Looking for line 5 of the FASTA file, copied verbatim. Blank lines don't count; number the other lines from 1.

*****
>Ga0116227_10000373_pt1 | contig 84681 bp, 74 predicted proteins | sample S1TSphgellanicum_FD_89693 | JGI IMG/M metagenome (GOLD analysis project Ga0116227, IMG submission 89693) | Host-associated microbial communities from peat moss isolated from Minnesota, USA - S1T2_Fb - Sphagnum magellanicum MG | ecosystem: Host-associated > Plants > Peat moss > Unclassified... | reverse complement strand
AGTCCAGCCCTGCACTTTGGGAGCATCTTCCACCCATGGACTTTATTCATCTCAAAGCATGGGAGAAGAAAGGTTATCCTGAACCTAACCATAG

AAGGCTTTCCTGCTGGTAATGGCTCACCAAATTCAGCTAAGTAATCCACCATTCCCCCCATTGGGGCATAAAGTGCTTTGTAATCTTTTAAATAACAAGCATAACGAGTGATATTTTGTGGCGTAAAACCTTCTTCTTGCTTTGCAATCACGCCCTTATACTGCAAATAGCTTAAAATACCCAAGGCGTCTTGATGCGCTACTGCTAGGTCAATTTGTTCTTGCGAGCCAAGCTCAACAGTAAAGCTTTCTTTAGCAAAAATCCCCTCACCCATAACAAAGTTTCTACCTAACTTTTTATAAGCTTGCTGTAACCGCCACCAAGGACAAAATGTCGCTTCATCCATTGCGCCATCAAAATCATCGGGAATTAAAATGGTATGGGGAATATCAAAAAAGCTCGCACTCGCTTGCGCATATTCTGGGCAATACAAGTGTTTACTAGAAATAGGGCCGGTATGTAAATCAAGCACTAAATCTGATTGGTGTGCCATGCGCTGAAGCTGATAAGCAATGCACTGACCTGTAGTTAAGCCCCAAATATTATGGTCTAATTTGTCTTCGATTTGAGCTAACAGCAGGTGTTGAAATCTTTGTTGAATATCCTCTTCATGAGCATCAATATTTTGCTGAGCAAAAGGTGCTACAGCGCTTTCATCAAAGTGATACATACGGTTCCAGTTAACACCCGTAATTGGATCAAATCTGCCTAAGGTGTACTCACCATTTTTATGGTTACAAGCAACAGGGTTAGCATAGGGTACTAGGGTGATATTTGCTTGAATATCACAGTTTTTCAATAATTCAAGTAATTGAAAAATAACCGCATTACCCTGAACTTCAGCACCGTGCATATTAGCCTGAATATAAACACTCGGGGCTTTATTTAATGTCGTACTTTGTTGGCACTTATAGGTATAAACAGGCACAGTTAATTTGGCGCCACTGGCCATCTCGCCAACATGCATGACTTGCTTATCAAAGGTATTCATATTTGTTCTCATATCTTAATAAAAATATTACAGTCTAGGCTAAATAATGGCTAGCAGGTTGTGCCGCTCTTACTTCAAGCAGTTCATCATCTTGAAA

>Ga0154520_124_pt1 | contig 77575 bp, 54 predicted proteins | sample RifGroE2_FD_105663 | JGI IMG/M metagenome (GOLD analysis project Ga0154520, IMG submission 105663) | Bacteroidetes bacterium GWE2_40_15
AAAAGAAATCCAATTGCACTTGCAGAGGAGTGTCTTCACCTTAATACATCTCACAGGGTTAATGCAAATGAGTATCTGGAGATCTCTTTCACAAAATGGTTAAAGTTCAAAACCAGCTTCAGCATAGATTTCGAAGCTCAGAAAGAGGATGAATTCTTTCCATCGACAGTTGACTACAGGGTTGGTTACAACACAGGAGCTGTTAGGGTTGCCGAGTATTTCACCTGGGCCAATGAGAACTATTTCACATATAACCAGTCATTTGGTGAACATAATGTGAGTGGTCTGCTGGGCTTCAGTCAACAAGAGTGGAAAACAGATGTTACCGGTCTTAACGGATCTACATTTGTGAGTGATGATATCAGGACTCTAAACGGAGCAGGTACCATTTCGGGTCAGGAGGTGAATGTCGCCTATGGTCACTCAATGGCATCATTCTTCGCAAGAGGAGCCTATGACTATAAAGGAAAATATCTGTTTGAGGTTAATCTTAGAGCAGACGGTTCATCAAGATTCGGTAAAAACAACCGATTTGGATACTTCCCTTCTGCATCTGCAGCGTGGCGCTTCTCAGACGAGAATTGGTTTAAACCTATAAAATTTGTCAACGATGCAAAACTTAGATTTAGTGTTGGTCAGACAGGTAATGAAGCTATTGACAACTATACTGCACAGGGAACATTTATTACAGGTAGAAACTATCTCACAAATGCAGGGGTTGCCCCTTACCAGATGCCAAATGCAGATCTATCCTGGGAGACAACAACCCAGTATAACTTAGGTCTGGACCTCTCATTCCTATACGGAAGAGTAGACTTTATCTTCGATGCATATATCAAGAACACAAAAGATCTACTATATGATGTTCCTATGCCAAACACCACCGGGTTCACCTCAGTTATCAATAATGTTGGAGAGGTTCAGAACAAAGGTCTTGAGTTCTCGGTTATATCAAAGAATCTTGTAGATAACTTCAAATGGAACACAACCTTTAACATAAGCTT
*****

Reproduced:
AAAAGAAATCCAATTGCACTTGCAGAGGAGTGTCTTCACCTTAATACATCTCACAGGGTTAATGCAAATGAGTATCTGGAGATCTCTTTCACAAAATGGTTAAAGTTCAAAACCAGCTTCAGCATAGATTTCGAAGCTCAGAAAGAGGATGAATTCTTTCCATCGACAGTTGACTACAGGGTTGGTTACAACACAGGAGCTGTTAGGGTTGCCGAGTATTTCACCTGGGCCAATGAGAACTATTTCACATATAACCAGTCATTTGGTGAACATAATGTGAGTGGTCTGCTGGGCTTCAGTCAACAAGAGTGGAAAACAGATGTTACCGGTCTTAACGGATCTACATTTGTGAGTGATGATATCAGGACTCTAAACGGAGCAGGTACCATTTCGGGTCAGGAGGTGAATGTCGCCTATGGTCACTCAATGGCATCATTCTTCGCAAGAGGAGCCTATGACTATAAAGGAAAATATCTGTTTGAGGTTAATCTTAGAGCAGACGGTTCATCAAGATTCGGTAAAAACAACCGATTTGGATACTTCCCTTCTGCATCTGCAGCGTGGCGCTTCTCAGACGAGAATTGGTTTAAACCTATAAAATTTGTCAACGATGCAAAACTTAGATTTAGTGTTGGTCAGACAGGTAATGAAGCTATTGACAACTATACTGCACAGGGAACATTTATTACAGGTAGAAACTATCTCACAAATGCAGGGGTTGCCCCTTACCAGATGCCAAATGCAGATCTATCCTGGGAGACAACAACCCAGTATAACTTAGGTCTGGACCTCTCATTCCTATACGGAAGAGTAGACTTTATCTTCGATGCATATATCAAGAACACAAAAGATCTACTATATGATGTTCCTATGCCAAACACCACCGGGTTCACCTCAGTTATCAATAATGTTGGAGAGGTTCAGAACAAAGGTCTTGAGTTCTCGGTTATATCAAAGAATCTTGTAGATAACTTCAAATGGAACACAACCTTTAACATAAGCTT